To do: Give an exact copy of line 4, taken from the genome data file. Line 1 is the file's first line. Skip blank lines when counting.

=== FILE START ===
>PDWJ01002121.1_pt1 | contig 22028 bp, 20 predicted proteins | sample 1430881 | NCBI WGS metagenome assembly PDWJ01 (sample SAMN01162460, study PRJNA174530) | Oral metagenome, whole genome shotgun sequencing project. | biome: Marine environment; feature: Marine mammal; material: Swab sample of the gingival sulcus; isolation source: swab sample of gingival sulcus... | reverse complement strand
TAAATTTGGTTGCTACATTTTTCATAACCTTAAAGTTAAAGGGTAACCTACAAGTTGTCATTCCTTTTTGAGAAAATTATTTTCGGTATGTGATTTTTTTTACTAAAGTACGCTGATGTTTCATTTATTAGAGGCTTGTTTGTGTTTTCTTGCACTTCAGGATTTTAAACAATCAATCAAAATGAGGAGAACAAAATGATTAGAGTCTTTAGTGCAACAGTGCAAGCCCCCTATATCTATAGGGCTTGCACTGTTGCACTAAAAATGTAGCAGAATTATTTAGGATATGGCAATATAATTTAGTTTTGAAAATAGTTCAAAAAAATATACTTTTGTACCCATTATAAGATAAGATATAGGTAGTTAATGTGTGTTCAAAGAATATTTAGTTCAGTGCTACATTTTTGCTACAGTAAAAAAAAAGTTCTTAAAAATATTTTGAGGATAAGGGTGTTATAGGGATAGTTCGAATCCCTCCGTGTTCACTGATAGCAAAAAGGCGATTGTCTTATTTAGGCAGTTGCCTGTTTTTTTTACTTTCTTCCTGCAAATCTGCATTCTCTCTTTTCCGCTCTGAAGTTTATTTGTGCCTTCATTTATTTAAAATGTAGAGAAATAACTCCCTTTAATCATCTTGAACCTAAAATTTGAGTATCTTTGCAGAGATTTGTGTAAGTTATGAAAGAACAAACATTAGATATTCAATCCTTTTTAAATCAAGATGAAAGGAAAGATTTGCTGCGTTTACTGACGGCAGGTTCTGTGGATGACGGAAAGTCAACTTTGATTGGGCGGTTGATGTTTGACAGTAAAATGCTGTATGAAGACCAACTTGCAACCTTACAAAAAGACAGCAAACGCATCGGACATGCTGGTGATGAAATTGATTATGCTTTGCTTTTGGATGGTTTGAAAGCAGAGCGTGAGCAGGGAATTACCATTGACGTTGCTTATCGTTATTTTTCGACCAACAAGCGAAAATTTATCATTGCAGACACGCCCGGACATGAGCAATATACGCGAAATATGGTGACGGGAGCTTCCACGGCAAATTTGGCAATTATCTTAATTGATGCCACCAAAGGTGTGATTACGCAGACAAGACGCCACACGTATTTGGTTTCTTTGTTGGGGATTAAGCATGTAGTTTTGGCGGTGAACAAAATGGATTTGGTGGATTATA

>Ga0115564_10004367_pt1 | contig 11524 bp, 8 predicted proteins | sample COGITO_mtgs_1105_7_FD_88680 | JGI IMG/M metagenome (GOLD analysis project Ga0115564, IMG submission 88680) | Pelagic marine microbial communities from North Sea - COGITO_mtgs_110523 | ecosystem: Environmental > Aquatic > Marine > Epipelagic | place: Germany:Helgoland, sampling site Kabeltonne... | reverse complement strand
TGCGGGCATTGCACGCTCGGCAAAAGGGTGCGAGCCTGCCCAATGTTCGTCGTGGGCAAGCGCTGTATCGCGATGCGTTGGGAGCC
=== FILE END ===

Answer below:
TGCGGGCATTGCACGCTCGGCAAAAGGGTGCGAGCCTGCCCAATGTTCGTCGTGGGCAAGCGCTGTATCGCGATGCGTTGGGAGCC